Q, My company tracks the hours of nonexempt employees using a time clock. In determining their wages, can we round up or down to the nearest five-minute increment?
A. Employers should first note that the Fair Labor Standards Act () does not require employers to use a time clock. However, employers must keep records of the hours worked by in some permanent form.
While “accurate” record-keeping is necessary, the FLSA does permit employers to “round off” a worker’s arrival and departure times to the nearest five minutes, one-tenth of an hour or quarter of an hour.
However, employers must ensure that their rounding practices do not always result in employees not being paid for time that they worked. That is, the rounding method should balance out over time.
For example, if an employer rounds to the nearest five minutes, it should either always round in favor of the worker or adopt a practice of rounding back to the previous five-minute mark for either workers’ starting or stopping times and round forward in the alternative situation.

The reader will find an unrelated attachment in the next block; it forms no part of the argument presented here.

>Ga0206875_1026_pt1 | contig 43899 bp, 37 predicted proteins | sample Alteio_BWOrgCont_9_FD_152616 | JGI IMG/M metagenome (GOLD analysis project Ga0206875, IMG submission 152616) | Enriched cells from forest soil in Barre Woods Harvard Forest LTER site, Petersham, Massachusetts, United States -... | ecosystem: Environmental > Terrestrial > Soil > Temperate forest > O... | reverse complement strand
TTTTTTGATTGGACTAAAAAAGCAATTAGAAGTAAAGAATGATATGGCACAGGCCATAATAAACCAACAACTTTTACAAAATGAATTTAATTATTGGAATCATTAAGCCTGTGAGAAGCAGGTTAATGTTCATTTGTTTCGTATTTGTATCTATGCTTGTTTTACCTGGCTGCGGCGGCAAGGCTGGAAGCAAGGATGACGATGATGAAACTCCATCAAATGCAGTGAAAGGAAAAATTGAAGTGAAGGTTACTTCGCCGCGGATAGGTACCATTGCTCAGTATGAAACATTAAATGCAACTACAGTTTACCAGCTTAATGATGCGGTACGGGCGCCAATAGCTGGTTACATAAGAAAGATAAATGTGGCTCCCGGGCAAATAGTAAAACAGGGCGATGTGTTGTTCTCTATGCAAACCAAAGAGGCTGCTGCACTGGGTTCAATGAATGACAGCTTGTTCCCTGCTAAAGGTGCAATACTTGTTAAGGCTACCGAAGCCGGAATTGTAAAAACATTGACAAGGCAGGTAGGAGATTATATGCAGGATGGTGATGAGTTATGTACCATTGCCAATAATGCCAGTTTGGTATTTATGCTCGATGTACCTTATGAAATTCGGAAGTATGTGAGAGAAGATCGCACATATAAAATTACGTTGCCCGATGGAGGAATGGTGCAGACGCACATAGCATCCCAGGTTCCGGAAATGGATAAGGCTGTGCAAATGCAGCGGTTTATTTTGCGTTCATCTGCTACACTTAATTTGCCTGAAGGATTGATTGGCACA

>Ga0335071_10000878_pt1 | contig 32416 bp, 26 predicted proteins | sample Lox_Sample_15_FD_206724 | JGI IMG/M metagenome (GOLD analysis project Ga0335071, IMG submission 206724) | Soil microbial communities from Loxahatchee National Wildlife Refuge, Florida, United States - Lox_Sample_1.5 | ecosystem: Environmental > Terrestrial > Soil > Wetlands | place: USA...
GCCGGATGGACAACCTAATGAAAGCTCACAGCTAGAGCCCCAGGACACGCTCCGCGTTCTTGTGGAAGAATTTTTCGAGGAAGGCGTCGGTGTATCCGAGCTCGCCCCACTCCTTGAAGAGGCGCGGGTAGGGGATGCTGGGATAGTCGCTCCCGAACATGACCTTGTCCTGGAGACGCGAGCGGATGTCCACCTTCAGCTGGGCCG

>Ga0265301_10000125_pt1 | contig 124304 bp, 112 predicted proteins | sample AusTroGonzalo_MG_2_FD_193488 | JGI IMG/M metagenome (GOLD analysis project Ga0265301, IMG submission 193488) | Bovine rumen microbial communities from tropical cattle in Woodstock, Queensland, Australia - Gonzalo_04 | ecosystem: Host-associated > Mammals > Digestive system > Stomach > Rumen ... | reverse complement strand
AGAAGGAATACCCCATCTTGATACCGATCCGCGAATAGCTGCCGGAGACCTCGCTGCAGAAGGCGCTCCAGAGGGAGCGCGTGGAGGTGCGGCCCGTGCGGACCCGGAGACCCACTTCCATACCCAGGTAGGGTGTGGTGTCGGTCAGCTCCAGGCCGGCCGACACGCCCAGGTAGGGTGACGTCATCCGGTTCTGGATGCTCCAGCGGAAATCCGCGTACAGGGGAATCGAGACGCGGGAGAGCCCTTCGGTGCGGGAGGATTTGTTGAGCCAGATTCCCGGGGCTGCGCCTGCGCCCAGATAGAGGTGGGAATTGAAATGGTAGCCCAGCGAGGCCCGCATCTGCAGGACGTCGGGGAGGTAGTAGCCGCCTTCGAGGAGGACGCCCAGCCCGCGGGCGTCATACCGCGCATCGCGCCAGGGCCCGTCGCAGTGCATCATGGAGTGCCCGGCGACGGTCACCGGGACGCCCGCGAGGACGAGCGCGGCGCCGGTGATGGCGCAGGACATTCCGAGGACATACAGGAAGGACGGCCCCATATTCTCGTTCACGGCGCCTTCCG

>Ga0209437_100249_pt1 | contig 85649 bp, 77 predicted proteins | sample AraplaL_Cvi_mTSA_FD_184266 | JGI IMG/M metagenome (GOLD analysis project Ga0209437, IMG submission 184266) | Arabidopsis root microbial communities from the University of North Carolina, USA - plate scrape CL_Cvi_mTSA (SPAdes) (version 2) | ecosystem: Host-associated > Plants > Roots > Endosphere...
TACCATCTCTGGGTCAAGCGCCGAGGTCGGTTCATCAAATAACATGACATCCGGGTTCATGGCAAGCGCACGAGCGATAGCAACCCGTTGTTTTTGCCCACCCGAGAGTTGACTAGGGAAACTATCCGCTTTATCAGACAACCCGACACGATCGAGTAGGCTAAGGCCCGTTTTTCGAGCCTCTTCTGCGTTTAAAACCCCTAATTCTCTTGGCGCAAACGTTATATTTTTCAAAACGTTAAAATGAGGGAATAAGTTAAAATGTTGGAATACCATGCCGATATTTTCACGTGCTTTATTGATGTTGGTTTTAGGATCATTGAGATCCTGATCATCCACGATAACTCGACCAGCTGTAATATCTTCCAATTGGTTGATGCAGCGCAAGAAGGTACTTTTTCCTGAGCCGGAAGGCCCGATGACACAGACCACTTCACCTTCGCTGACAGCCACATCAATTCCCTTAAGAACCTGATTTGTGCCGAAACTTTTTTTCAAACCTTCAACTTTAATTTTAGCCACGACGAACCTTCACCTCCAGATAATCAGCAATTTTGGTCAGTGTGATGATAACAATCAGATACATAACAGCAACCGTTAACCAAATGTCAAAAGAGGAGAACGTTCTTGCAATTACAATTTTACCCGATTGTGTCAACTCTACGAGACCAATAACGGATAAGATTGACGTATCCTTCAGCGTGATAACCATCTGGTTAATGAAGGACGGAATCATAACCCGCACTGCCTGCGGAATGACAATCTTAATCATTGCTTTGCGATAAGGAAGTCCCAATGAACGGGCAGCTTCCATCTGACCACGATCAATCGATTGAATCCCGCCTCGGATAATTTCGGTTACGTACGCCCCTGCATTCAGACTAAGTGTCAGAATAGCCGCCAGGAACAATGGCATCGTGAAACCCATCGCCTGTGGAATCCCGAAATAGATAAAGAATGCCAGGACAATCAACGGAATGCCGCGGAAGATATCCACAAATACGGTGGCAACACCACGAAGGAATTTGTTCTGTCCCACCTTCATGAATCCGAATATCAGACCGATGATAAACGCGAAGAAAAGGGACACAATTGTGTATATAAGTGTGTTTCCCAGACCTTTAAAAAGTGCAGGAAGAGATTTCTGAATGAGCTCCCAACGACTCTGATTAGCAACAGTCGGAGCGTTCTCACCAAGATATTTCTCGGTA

- How to Fire an Employee the Legal Way: 6 Termination Guidelines
- Creative perks from this year's '100 Best Companies to Work For' list
- Reporting-time pay: What if it's clear employee is in no condition to work?
- Wells Fargo fraud offers lesson on incentives
- Will proposed legislation put us on the financial hook for misclassified employees?